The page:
Referendums in Europe after World War I

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Referendums in Europe after World War I

The referendums in Europe in the wake of the First World War were the result of a political doctrine of self-determination and the idea that nations are clearly defined units created on the basis of shared history and language.

Referendums were therefore only held in regions where defeated countries bordered new or neutral nations. The victors were not interested in referendums.

France and Italy took over Alsace-Lothringen and the Southern Tyrol, respectively, without consulting the local populations – and Romania did the same with Transylvania.

In addition to the votes in Schleswig, four referendums were held under international observation in the period 1920 – 21.

Two between Germany and Poland (one in Eastern Prussia in 1920 and one in Upper Silesia in 1921), one between Austria and Yugoslavia (in Carinthia in 1920), and one between Austria and Hungary (in Burgenland in 1921).

In addition, a number of referendums were held without international observation, including those in Vorarlberg and Salzburg (between Austria and Germany), on the Åland Islands (between Sweden and Finland) and in Vilnius (between Poland and Lithuania).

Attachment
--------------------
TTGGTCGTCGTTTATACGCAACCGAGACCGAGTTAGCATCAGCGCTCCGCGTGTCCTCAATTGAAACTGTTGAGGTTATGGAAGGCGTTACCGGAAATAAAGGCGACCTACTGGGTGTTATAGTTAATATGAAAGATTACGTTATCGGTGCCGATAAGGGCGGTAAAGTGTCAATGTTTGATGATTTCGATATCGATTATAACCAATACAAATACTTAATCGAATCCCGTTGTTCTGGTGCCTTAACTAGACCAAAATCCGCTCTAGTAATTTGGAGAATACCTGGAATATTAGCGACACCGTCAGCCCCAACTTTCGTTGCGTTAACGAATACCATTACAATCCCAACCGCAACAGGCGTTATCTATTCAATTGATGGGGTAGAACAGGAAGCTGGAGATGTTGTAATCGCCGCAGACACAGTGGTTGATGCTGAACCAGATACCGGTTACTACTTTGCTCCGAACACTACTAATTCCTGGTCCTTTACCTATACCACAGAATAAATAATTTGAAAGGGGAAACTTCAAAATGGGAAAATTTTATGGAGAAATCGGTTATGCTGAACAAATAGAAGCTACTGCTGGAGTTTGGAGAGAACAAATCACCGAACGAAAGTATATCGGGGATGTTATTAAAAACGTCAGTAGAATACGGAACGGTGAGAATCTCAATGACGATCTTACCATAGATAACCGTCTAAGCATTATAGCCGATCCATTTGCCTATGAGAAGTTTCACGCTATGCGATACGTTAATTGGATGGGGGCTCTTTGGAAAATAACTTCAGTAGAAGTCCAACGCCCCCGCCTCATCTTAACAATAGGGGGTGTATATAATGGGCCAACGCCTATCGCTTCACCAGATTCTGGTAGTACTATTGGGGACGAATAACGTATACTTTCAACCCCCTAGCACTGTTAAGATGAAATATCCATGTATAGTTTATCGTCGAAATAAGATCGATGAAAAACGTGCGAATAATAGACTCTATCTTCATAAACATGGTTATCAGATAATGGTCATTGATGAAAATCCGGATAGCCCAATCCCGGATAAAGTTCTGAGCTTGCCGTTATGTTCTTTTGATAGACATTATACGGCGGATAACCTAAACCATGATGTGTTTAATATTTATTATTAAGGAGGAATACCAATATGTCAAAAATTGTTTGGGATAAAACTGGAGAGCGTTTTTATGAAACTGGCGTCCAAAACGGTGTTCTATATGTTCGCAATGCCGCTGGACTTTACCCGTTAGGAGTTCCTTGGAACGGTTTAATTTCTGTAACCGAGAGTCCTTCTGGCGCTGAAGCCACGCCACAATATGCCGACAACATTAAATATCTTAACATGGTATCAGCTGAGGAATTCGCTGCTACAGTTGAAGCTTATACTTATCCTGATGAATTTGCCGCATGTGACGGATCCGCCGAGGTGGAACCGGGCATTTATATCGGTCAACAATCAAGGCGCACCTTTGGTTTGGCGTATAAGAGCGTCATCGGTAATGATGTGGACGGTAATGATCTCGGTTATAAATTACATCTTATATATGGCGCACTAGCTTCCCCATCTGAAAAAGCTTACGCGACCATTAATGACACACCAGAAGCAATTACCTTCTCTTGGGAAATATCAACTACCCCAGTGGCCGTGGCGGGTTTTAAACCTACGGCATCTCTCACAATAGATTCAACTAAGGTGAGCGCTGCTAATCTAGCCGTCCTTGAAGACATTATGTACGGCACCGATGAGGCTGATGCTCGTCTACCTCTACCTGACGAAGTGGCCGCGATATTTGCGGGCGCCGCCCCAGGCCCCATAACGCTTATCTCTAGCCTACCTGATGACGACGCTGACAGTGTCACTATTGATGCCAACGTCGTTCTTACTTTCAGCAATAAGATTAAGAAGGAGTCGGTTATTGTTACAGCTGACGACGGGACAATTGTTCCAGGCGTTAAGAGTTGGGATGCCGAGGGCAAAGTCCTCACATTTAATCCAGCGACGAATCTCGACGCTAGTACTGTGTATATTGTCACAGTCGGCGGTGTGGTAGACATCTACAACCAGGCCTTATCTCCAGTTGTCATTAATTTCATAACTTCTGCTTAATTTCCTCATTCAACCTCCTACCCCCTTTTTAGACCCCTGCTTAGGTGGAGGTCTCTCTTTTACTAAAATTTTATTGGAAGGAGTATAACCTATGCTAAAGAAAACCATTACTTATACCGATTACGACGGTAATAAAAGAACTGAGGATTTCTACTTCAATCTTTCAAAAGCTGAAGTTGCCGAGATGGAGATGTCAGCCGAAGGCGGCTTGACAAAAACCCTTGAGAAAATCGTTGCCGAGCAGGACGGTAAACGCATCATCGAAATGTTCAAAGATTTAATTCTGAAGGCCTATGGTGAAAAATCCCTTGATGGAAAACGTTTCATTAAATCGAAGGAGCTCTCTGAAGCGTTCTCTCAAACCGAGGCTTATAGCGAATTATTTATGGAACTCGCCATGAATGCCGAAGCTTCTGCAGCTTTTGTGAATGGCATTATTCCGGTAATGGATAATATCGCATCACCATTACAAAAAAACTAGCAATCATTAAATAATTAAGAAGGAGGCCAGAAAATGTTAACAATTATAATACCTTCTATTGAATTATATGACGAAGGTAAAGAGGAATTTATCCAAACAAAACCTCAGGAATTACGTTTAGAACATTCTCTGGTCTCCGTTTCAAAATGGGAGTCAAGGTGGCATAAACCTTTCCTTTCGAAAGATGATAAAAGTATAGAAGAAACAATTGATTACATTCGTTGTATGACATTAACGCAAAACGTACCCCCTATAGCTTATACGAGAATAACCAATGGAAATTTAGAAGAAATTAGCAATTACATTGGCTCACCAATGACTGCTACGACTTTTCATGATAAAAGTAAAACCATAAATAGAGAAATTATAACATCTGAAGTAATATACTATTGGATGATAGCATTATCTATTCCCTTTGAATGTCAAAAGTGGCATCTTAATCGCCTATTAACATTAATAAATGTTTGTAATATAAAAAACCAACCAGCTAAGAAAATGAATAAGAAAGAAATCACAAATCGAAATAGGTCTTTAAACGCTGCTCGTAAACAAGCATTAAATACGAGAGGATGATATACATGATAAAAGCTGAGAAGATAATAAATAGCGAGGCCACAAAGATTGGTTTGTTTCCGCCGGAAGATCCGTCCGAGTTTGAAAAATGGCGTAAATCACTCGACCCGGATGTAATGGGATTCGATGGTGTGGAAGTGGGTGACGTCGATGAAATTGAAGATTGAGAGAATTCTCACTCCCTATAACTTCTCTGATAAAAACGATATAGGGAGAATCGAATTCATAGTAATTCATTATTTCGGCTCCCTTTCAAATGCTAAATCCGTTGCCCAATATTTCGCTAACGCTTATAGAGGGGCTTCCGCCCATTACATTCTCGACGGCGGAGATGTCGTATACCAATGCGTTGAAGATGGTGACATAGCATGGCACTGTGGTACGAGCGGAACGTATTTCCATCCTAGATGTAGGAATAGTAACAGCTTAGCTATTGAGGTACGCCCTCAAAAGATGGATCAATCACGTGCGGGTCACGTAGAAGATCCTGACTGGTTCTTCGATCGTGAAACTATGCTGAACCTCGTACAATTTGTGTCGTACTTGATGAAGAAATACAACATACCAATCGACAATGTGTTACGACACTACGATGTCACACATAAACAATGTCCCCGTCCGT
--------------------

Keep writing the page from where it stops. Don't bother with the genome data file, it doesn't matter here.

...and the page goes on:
Marking out the new border

When the CIS finished its work on 15 June 1920, the actual physical line of the border had not been marked out. This task was not completed until 1921, and was carried out by the Border Marking Commission following instructions from the CIS.

The 68 km border from Flensburg Fjord to the Waddensea was carefully traced. Border markers were placed out in the water and border stones set up on land. As far as possible, the border was allowed to follow the watercourses Kruså, Skelbækken, Gammelå and Sønderå. The border ran along the middle of these watercourses.

This meant that the border followed the slow, natural meanderings of the watercourses. If they changed their beds, a special Border Watercourse Commission stepped in to establish the new boundary. When all the 279 border stones had been laid, a 58-page ‘Border Atlas’ was printed, showing both the land and sea borders between Denmark and Germany on a large scale. The description of the border with the accompanying atlas were approved in Paris on 3 September 1921.

The whole task of marking out the borders between Denmark and Germany was concluded by a treaty on 10 April 1922. This treaty has formed the basis of the Danish-German border inspection ever since.

Every ten years, Danish and German politicians and officials are required together to check whether the border markers in water courses and the border stones on land are in good condition. The last such control took place in 2004.

All the border stones along the old 1864 border were dug up and handed over to Denmark. They were distributed as memorials to places with national monuments, Danish Folk High Schools and museums in Southern Jutland. Two border stones from 1864 stand at the entrance to Sønderborg Castle.

 

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